- Yoga can become a greater lifestyle choice. To get good at yoga you need to work hard to develop your body and mindset. Most importantly, you need to adjust your diet to allow yourself to improve.
This may seem a little backward, but it really is the case. For example, if you look at an athletes fridge you will notice that it is not full of food. Athletes have a reputation for performing hours of intensive training and requiring many calories every day. However, this does not mean that they fill their homes with food – they are too busy training for that. They eat only as much as they need, when they need it. Only healthy food is consumed and only at the set meal times. The rest of the day they are dedicated to their training. The key is, to become a better athlete you need to control your diet. The same is true for yoga.
Once you become more immersed in your training you may start to take more control of your diet and lifestyle choices too. This simply means that you start to eat less. Not because you are “on a diet” but simply because you make the decision to adjust your eating habits to allow yourself to develop your yoga skills further. Many people say that they do not have time to exercise – but they still have time to prepare food and then sit in front of the television to eat it!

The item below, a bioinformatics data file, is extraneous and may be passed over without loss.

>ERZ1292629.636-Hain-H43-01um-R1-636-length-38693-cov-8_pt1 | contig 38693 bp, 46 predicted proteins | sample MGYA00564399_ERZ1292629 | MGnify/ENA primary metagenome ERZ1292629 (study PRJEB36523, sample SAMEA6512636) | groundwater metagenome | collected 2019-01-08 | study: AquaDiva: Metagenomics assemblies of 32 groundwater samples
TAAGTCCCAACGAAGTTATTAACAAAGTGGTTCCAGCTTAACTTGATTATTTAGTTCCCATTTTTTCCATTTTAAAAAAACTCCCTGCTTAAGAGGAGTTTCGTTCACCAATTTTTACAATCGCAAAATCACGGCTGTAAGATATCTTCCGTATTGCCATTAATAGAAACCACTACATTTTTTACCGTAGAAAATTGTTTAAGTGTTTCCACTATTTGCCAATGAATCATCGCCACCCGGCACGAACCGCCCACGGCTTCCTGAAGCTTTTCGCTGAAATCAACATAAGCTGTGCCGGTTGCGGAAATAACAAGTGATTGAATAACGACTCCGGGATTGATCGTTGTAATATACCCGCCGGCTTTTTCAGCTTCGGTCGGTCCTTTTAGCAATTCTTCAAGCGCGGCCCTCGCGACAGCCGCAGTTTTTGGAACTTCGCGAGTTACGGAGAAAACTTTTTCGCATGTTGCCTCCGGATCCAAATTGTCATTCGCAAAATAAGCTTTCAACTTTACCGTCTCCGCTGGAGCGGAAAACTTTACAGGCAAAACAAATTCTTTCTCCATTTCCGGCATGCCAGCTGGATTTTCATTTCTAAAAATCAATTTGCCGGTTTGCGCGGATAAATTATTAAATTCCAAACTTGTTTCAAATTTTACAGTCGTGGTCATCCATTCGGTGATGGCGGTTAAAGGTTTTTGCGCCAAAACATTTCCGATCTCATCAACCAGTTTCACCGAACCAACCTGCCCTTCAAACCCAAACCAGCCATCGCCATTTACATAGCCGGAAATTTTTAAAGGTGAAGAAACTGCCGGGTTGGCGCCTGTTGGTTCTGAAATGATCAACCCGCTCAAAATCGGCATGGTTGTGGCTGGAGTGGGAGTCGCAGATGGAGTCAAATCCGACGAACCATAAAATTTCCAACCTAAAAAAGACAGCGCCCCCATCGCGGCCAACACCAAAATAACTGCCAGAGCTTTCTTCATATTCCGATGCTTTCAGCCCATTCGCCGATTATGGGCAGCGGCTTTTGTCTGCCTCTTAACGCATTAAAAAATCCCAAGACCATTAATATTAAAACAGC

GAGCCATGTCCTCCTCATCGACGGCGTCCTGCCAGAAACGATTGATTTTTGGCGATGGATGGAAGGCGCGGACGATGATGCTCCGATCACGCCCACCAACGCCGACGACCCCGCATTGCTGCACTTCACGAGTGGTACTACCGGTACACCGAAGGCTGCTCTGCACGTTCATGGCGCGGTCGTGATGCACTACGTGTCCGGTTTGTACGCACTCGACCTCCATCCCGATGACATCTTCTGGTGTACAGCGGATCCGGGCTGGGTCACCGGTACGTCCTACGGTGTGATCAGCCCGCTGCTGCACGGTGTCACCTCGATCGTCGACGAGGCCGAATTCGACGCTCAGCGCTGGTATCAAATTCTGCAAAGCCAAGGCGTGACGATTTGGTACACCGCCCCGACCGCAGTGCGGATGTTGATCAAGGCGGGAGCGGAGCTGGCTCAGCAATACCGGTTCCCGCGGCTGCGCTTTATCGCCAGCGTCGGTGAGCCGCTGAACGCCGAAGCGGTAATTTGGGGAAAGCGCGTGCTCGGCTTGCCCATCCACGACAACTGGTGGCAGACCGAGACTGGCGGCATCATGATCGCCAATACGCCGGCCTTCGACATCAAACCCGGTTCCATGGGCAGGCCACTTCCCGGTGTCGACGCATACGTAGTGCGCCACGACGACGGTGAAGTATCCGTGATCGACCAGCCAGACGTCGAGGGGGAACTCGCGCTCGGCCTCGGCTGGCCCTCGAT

Becoming more active has many more advantages than just burning calories. As you become fitter and stronger you improve the health of your whole body, its internal organs and your mind too. Fitter people tend to have improved mental health with less incidence of depression and improved self-esteem.
Yoga is a great way to be fit and healthy. Whether your goals are simply to lose some of your excess belly fat or just to lose weight in general, yoga can help you achieve these goals. But it is not a magic bullet. Attending a single class each week and then doing nothing else to improve yourself will hardly make a dent. It is the whole lifestyle choice that is important. If you wish to take full advantage of yoga it should be a part of your daily routine.
The photo shows Marcia Wade, MotleyHealth’s resident yoga expert.
Yoga Warm Up Exercises
Before performing the yoga asanas / postures it is recommended that you warm up the muscles and loosen the joints and ligaments with some gentle exercises first. This helps with performing the yoga asanas and also reduces the chances for injuries such as pulled muscles. A warm up will improve the effectiveness of yoga postures and should be done before every session.